“Over the next month, people will be warming to the Liberal Democrats as that natural choice, certainly for those disillusioned Conservative voters who were saying they will not be voting Conservative this time and probably not ever again, because the Conservative Party have just moved away from what their natural conservative views are and are now kind of moving to that extreme place that doesn't suit their politics.”

sarah dyke
Sarah Dyke is from a local farming family in Somerset (Alamy)

On Monday, Dyke will travel to Westminster where she will be sworn in as an MP, after having spent her first month in the job travelling around her constituency and holding surgeries with residents.

Her first task, as for all new MPs, will be to navigate the winding corridors of the Palace of Westminster and to draw up a plan for her parliamentary work over the next few months. But she already has an idea of the issues she wants to press.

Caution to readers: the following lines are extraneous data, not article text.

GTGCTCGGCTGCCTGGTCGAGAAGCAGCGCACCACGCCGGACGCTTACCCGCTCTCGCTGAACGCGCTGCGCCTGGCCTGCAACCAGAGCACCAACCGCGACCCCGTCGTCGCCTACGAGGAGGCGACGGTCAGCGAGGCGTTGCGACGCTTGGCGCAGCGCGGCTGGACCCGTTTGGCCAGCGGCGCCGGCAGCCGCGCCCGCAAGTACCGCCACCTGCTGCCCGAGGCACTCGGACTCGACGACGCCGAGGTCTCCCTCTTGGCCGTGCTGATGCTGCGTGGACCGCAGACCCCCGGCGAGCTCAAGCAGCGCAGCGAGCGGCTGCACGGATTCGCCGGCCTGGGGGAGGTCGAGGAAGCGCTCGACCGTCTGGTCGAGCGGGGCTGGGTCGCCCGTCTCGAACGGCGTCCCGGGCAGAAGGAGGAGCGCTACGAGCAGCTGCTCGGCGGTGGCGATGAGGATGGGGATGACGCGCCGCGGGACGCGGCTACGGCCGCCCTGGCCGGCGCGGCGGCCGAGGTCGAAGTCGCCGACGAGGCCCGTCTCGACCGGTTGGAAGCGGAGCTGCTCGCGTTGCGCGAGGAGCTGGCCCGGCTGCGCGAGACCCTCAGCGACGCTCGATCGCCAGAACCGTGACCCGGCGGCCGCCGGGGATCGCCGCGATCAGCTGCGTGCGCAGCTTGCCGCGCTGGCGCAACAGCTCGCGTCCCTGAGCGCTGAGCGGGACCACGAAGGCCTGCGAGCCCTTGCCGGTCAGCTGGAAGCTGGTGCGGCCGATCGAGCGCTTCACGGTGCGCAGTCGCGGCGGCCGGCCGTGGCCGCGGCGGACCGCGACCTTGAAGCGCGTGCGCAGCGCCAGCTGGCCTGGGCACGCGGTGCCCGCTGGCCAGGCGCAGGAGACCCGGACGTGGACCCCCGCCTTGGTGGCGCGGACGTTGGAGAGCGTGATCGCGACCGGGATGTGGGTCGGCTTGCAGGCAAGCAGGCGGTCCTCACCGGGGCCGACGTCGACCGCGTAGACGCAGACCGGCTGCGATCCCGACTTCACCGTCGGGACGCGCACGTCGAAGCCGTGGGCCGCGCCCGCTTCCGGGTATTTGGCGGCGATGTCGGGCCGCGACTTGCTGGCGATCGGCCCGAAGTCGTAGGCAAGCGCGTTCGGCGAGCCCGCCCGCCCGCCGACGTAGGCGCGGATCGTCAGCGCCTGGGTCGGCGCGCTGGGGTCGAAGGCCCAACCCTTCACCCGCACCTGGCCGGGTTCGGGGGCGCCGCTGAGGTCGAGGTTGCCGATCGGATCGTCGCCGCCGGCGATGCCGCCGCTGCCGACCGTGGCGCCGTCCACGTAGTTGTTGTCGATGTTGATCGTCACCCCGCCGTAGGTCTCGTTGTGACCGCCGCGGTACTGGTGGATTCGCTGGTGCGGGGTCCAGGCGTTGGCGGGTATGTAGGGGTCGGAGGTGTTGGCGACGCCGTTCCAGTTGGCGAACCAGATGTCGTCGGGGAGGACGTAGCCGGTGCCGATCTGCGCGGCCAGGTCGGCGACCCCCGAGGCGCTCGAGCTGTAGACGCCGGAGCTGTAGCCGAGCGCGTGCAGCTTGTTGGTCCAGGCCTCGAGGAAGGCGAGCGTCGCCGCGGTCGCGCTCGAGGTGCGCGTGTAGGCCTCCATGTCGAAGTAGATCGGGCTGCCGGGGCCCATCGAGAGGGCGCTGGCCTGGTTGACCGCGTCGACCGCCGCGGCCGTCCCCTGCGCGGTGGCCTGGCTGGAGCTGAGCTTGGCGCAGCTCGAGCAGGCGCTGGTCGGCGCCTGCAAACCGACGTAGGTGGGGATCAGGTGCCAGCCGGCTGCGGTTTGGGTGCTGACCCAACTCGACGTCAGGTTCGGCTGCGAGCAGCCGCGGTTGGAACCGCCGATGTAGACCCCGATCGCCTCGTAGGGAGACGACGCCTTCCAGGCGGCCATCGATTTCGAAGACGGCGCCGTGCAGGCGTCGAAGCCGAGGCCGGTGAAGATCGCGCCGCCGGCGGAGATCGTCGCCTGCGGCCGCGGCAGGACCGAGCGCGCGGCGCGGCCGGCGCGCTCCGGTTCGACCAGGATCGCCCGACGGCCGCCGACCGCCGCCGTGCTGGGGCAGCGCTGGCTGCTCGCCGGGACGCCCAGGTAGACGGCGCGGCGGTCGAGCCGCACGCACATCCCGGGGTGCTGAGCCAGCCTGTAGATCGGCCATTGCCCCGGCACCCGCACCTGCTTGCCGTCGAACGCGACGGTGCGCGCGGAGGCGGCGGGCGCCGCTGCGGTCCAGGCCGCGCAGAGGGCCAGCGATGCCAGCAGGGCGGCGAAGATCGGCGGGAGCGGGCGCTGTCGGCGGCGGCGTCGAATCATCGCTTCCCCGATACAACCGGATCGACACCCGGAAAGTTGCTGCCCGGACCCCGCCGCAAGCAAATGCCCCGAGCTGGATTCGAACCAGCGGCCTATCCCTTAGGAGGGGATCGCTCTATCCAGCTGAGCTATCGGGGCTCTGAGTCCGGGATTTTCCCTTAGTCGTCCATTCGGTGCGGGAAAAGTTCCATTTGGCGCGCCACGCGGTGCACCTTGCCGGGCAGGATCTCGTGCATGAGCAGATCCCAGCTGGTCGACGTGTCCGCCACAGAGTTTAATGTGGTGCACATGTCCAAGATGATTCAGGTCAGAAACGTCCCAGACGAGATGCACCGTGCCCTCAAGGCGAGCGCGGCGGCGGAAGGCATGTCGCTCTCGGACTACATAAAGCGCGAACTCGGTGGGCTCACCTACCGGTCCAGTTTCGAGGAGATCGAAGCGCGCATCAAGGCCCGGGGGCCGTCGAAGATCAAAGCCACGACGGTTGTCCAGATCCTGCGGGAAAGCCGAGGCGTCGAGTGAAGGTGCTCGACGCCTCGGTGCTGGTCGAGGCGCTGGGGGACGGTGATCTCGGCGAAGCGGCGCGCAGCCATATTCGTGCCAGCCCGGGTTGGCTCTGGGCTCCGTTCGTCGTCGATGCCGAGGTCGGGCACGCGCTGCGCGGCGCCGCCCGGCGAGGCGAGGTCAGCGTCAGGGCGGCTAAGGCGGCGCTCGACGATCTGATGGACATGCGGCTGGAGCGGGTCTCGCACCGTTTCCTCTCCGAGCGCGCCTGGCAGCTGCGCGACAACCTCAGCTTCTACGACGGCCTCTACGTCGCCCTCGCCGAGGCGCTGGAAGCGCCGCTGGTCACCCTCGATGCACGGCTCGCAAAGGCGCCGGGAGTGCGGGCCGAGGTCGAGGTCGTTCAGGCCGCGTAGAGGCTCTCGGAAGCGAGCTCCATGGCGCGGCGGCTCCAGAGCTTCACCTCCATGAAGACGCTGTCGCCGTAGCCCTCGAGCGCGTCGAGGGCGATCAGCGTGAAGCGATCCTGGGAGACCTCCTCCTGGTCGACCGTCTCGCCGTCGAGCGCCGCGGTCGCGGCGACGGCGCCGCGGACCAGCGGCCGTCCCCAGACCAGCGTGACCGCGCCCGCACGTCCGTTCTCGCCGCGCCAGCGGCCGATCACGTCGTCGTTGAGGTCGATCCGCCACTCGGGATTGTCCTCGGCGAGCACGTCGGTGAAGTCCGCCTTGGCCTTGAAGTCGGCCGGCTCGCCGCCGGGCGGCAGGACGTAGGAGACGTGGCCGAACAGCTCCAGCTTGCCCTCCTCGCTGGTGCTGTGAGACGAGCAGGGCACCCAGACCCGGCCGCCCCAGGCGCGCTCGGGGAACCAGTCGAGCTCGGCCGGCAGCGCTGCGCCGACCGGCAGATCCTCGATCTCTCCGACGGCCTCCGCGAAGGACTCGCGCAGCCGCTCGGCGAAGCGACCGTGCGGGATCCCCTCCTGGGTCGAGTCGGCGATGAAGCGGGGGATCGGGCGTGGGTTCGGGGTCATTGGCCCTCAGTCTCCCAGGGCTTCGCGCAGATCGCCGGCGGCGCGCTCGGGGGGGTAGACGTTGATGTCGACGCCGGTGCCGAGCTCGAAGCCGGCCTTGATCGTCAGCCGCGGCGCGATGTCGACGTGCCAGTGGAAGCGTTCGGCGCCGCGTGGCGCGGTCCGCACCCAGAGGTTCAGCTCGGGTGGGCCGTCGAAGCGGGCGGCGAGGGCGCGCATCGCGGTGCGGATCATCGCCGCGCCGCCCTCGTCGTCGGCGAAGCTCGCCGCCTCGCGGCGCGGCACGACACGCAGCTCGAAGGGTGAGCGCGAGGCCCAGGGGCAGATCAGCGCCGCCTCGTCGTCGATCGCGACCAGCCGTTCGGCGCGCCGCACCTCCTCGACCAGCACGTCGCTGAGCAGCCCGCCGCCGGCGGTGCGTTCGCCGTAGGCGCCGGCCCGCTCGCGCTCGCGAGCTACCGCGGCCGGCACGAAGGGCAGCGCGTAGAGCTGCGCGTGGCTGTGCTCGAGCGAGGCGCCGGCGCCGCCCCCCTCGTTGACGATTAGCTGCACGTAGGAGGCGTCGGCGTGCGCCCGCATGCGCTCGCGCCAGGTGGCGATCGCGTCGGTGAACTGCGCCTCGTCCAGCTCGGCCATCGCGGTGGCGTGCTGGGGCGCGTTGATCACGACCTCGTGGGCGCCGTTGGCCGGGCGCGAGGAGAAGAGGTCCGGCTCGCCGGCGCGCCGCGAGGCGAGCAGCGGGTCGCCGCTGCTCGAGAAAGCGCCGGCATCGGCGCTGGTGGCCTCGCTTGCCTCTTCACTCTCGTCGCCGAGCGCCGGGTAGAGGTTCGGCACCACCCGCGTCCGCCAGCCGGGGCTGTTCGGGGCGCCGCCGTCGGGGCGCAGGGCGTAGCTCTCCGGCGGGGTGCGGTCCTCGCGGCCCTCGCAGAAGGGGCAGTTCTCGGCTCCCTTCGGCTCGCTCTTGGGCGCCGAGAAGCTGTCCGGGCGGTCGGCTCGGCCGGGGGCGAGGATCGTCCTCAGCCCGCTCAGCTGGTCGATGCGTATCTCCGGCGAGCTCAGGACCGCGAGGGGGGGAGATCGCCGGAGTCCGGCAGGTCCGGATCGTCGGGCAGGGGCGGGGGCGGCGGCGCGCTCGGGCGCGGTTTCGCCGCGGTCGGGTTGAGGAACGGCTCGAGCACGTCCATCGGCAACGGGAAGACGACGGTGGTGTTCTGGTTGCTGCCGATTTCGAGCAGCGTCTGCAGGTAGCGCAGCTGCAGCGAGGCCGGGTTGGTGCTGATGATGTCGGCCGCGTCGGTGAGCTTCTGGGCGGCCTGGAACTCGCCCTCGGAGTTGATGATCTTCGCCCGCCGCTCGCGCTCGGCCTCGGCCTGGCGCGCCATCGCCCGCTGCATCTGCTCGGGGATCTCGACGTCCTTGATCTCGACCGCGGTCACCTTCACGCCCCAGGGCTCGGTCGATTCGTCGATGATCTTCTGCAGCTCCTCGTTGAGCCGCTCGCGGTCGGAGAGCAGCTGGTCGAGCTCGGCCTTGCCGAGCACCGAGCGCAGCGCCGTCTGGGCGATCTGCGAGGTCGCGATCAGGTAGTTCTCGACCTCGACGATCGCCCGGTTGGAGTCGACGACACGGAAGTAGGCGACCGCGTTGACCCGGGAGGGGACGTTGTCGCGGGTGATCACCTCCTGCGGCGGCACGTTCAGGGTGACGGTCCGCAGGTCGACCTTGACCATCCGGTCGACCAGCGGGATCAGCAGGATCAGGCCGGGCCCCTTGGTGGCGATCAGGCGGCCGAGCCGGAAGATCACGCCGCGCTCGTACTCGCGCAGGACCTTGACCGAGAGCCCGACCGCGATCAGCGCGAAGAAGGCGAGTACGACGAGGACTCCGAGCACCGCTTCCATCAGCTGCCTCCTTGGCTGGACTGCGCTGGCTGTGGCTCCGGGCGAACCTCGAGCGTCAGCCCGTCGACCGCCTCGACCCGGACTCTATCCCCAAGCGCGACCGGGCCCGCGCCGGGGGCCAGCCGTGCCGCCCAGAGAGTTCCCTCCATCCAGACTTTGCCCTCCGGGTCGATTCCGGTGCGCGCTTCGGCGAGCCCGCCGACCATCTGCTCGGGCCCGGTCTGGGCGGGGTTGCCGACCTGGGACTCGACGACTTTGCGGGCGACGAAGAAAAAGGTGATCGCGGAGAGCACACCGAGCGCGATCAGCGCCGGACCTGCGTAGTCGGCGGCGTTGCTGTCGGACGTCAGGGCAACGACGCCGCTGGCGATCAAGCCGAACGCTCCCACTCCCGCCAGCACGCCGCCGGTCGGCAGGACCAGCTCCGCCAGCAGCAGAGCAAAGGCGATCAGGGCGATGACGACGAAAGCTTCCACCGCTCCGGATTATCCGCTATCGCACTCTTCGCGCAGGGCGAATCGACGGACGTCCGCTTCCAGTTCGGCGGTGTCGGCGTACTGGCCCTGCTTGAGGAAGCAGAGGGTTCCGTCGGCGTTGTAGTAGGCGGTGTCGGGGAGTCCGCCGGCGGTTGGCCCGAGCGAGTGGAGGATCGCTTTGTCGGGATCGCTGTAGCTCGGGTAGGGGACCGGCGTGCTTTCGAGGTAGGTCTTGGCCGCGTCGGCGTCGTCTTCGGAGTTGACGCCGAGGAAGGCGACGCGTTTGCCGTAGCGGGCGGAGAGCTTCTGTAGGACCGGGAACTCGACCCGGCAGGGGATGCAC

“I've got dentists closing all over the place within the constituency, closing entirely or closing their doors to NHS patients and people just do not know where to go,” Dyke said. 

“We've got people travelling into London from Somerset to get a dentist appointment, which is absolutely shocking.”

She has already sent letters to health secretary Steve Barclay calling for action to support NHS dentist surgeries. 

The newly-elected MP also ardently opposes the new government policy to scrap EU pollution laws in order to build more homes. An amendment in the Levelling Up Bill will be used to ditch pre-Brexit rules to combat water pollution, in order to enable more housebuilding – an issue expected to be at the top of the parliamentary agenda when the House returns next week. 

“Scrapping that is, in my view, a disgraceful act and is going to put huge amounts of pressure on our environment in our precious rivers and streams, in what is already a sensitive area,” Dyke said, referring to her own constituency. 

“Those are the real concerns specifically around the constituency where we've got this potential for environmental carnage and then those bigger issues around the NHS and GPs.”